Ebola scare: Health authorities order closure of caves in Brong Ahafo
Health authorities have ordered traditional and local leaders in the Bono Ahafo Region to close caves in the Buoyem area to tourists in the wake of the Ebola scare.
It follows studies which show a colony of bats in the caves, has records of antibodies of the dreaded Ebola virus though they have no stimulating agents known as antigen.
Head of Disease Surveillance at the Ghana Health Service, Dr. Badu Sarkodie, explains the effect is that the bats, at a point in their lives, suffered Ebola infection.
Transmission of Ebola which has about 90 per cent fatality rate, can be through wild animals-human or human-to-human.
The African fruit bat is considered the natural host and also a potential transmitter of the Ebola virus.
The presence of bats at places such as the Kumasi Zoo and 37 Military Hospital in Accra, has heightened fear of Ghanaians as the country mounts surveillance against the virus.
Speaking at the 36th Annual Meeting of the Society of Professional Medical and Dental Practitioners over the weekend at Koforidua in the Eastern Region, Dr. Badu Sarkodie reveals unlike bats in the Buoyem Caves, those at 37 Hospital and Kumasi Zoo for instance have no Ebola anti-bodies.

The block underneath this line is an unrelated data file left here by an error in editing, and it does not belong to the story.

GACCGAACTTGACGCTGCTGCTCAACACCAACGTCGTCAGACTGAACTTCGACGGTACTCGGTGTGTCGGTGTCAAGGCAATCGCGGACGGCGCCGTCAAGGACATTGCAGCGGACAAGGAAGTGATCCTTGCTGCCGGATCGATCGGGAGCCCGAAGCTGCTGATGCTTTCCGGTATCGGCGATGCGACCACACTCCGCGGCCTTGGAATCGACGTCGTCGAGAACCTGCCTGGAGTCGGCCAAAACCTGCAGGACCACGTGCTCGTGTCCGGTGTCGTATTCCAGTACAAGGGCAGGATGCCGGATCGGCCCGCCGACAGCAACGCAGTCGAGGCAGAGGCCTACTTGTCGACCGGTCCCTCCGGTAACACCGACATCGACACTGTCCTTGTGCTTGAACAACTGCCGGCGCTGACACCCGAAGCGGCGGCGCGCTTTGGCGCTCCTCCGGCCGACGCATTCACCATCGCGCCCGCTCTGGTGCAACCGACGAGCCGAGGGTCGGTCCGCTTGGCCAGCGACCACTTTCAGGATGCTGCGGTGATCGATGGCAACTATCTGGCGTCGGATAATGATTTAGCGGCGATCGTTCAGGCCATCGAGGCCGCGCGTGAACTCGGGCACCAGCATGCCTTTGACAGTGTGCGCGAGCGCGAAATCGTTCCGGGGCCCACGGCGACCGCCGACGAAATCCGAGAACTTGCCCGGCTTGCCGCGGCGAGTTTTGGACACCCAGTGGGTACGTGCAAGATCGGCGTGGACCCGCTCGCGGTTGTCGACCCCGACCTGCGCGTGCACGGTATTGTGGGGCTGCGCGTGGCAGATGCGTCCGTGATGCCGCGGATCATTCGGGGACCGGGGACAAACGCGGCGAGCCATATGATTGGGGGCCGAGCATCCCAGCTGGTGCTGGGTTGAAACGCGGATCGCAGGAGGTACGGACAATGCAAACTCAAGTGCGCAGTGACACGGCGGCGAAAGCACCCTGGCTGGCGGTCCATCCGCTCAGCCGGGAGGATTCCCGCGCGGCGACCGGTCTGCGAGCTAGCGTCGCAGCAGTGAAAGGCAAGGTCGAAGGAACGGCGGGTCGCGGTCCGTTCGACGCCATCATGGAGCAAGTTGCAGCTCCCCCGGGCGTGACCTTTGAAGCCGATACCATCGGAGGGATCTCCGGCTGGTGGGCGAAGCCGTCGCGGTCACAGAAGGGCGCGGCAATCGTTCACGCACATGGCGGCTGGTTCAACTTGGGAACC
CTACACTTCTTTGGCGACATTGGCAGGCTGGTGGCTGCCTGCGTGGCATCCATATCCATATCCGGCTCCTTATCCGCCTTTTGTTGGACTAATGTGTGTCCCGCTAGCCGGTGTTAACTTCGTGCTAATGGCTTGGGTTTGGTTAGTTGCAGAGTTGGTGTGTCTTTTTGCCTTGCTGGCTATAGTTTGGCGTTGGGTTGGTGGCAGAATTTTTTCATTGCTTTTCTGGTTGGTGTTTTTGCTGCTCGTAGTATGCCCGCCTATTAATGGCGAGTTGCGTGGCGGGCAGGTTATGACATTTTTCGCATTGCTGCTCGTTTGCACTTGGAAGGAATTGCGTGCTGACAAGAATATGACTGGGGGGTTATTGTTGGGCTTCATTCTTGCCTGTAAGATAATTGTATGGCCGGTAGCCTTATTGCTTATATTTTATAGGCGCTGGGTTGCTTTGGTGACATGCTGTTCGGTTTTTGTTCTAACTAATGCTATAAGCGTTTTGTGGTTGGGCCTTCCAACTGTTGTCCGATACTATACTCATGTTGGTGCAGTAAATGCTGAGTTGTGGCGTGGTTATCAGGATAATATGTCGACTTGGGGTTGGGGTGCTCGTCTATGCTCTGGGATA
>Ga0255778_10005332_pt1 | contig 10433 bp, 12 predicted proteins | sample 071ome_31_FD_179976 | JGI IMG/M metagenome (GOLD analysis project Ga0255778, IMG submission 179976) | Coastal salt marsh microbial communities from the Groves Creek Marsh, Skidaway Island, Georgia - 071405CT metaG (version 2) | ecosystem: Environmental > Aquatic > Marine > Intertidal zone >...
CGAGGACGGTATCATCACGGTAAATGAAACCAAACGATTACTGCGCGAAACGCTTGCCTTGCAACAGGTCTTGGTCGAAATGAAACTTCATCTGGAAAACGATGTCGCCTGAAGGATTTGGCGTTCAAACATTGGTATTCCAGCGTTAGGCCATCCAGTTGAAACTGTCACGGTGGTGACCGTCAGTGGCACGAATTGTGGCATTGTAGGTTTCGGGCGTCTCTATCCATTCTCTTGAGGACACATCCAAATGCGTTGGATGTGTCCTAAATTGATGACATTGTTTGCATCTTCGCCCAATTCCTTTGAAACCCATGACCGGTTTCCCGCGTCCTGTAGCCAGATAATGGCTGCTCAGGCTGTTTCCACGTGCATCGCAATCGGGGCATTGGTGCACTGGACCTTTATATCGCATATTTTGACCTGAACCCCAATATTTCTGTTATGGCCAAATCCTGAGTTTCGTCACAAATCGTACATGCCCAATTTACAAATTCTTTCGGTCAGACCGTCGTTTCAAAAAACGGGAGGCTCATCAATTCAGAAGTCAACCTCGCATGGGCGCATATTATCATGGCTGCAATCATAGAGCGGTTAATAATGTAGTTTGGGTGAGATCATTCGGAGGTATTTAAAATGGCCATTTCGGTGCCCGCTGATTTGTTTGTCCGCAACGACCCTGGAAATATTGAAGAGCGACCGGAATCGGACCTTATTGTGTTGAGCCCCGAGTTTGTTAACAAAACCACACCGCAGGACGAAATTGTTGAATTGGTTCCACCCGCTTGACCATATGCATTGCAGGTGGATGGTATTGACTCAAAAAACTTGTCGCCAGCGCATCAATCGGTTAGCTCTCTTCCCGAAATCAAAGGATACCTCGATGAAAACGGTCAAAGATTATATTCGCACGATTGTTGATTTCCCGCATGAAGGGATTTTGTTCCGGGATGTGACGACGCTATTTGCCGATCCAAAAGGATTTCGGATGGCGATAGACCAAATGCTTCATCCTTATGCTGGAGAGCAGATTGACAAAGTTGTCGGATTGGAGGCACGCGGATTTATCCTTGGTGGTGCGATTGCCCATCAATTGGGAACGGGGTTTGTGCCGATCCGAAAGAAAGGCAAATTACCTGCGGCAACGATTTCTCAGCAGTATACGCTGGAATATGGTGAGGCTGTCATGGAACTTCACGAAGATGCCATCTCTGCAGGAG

“Buoyem area, the bats there live in caves …Studies have shown that they have the antibodies of the Ebola virus; meaning that at a point in time in their lives, they might have been infected,” Dr Badu Sarkodie revealed.
According to him, though there is no record of active transmission even in the Buoyem Cave bats, community leaders have been advised to close them to the public.
“No antigen yet. So we can say that there’s no active infection or active transmission but then up to about 1 or 2 per cent have at a point in time in their lives, they were infected. Those in Accra [37 military hospital] and Kumasi [Zoo] have also been assessed and the antibodies of the virus are not in them, ” Dr Badu Sarkodie explained.
Bat meat is a delicacy for many homes in Ghana, and studies show high consumption across the country, a situation which worries health officials.
Dr. Badu Sarkodie hints, the Ghana Health Service could be forced to take a decision on bat consumption when the need arises.
“Using the bat as bush meat and delicacy is quiet common and here, should there be infection in the bats, Ghana would be in big crisis because people like it as much as 120,000 sales per year in a small area within the country.
“The patronage of bat for bush meat is quiet high and for now; we haven’t reached there yet. At a point in time if it becomes necessary, we will advise the authorities to take the necessary decision on this,” he added.
Meanwhile, President of Society of Private Medical and Dental Practitioners, Dr. Kwasi Odoi-Agyarko, wants the Ghana Health Service to involve private health facilities in the management of Ebola cases in Ghana.
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